Review of Race Talk and the Conspiracy of Silence: Understanding and Facilitating Difficult Dialogues on Race

Review of Race Talk and the Conspiracy of Silence: Understanding and Facilitating Difficult Dialogues on Race

by Michelle D. Deardorff, University of Tennessee at Chattanooga

We are regularly confronted in the classroom by the need to enhance our pedagogical skills in moderating hard discussions surrounding the issue of race. Unfortunately, as this book by educational psychologist Derald Wing Sue amply demonstrates, most of us are so uncomfortable with our own negotiations of race that we avoid these discussions or abruptly shut them down, exacerbating the significance of the issue in our classroom. Based on a decade of research on the dynamics of discussions around race, Sue clearly articulates why these conversations are so difficult. He asserts that this is because the narratives around race whites have been taught are directly in conflict with the experiences of most people of color. This useful book walks through the competing interpretations of race at play and demonstrates why “[t]he explosive nature of race talk makes it hard for participants to understand one another’s point of view” (ix).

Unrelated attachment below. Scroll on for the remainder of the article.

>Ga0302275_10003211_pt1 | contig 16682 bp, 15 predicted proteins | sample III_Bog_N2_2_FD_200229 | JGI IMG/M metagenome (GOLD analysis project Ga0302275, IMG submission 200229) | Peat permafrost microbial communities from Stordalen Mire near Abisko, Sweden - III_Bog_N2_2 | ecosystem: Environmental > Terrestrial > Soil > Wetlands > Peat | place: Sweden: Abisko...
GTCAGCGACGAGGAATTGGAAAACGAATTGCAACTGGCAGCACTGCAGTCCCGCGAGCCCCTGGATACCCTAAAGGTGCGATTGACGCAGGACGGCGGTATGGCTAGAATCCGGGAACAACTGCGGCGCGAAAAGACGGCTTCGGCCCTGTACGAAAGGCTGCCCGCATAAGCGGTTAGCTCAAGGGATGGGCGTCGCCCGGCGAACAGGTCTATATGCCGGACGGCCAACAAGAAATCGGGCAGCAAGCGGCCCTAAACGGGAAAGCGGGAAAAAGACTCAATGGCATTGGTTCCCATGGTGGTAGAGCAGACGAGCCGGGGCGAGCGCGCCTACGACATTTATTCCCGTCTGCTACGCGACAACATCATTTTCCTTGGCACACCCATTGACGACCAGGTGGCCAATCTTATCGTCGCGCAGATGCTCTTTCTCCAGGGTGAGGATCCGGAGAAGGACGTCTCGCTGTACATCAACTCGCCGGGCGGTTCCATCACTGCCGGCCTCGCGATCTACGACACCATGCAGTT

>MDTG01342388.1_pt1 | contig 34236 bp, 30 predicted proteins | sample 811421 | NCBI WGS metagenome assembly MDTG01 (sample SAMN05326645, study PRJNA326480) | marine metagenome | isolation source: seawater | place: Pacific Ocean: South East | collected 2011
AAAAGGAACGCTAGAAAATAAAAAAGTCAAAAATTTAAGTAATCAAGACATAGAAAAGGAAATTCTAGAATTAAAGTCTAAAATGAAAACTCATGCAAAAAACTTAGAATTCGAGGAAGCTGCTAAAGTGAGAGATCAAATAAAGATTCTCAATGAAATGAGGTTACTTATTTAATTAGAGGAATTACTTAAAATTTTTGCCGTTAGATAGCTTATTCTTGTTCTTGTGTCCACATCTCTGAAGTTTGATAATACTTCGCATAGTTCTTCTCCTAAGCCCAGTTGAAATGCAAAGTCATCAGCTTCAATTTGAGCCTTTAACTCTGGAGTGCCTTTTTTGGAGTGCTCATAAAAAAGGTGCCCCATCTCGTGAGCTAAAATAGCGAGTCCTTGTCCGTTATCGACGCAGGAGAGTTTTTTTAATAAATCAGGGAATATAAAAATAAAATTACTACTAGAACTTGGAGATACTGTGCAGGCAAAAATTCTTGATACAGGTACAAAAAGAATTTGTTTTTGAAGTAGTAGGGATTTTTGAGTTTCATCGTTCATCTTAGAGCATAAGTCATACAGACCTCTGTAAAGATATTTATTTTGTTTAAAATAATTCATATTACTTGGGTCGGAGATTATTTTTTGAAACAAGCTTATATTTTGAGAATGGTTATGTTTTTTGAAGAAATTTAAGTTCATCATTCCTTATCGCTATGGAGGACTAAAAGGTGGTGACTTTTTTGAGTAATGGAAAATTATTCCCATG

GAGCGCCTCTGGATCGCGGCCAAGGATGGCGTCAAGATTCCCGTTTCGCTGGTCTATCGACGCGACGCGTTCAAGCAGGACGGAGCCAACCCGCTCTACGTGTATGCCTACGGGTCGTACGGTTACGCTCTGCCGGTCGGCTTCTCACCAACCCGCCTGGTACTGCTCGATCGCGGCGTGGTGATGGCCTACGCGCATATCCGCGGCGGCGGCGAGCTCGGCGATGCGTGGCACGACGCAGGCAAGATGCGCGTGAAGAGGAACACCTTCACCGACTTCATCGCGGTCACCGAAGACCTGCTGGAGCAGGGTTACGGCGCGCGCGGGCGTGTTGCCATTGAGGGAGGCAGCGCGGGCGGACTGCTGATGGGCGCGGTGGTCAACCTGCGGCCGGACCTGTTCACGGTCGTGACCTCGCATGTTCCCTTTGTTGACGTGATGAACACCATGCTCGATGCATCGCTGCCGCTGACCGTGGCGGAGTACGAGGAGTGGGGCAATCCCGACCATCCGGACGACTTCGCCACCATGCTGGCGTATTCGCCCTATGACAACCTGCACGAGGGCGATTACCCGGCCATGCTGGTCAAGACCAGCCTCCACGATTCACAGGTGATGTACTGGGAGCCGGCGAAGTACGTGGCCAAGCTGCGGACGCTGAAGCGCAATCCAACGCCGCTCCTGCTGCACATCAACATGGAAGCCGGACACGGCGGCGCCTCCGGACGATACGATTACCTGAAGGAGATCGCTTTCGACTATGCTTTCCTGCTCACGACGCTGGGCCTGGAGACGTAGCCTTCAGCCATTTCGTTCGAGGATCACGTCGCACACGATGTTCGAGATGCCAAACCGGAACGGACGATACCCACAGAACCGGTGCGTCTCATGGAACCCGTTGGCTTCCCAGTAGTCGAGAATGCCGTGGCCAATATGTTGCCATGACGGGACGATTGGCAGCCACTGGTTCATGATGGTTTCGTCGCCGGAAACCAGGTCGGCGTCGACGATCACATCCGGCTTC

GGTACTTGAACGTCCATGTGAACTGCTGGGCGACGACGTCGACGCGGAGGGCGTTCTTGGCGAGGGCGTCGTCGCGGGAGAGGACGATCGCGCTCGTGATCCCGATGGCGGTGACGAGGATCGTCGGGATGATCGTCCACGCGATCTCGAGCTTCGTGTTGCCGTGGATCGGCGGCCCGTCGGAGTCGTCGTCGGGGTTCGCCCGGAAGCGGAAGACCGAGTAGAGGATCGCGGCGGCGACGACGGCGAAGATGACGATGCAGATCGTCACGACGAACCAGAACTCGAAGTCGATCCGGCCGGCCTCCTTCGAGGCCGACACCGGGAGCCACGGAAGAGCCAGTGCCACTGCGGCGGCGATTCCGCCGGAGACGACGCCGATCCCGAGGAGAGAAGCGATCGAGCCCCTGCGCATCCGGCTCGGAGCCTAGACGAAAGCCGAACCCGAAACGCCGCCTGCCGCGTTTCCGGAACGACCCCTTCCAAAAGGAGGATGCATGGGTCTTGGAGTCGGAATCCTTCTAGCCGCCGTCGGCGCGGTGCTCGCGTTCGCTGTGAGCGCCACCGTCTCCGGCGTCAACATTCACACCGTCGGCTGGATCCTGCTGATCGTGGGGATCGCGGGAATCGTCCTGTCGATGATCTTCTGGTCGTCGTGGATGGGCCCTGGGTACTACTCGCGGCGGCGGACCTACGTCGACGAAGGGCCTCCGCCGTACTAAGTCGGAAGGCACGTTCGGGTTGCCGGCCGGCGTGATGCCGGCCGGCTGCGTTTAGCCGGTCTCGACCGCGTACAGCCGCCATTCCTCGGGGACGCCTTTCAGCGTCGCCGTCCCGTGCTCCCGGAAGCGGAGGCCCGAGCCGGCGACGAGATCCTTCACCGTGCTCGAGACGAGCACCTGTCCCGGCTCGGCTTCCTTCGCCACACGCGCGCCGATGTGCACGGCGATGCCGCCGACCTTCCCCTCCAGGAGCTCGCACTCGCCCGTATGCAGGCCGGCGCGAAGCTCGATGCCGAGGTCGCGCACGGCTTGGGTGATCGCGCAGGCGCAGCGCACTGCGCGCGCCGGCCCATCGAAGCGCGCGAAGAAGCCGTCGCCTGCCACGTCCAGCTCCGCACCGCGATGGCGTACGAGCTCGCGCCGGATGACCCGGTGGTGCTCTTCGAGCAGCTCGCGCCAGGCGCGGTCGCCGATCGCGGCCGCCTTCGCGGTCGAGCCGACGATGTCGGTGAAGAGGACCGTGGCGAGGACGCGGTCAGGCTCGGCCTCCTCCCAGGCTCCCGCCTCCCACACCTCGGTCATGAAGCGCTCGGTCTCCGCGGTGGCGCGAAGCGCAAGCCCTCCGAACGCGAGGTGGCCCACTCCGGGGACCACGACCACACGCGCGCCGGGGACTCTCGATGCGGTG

Read more.


This Educate-JPSE collaboration brings together articles published in the Journal of Political Science Education that discuss classroom approaches related to teaching about race, racism, social justice and civic action. Our reading list offers a range of materials – from syllabi, reading lists to active learning assignments – that discuss classroom practices through the lens of identity, gender and power relations. It includes a model for professors who are interested in partnering with local community activists to design civically engaged courses, with specific examples covering research and organizing around affordable housing issues. 

The Journal of Political Science Education is an intellectually rigorous, path-breaking, agenda-setting journal that publishes the highest quality scholarship on teaching and pedagogical issues in political science. The journal aims to represent the full range of questions, issues and approaches regarding political science education, including teaching-related issues, methods and techniques, learning/teaching activities and devices, educational assessment in political science, graduate education, and curriculum development.

Be the first to comment

Leave a Reply

Your email address will not be published.


*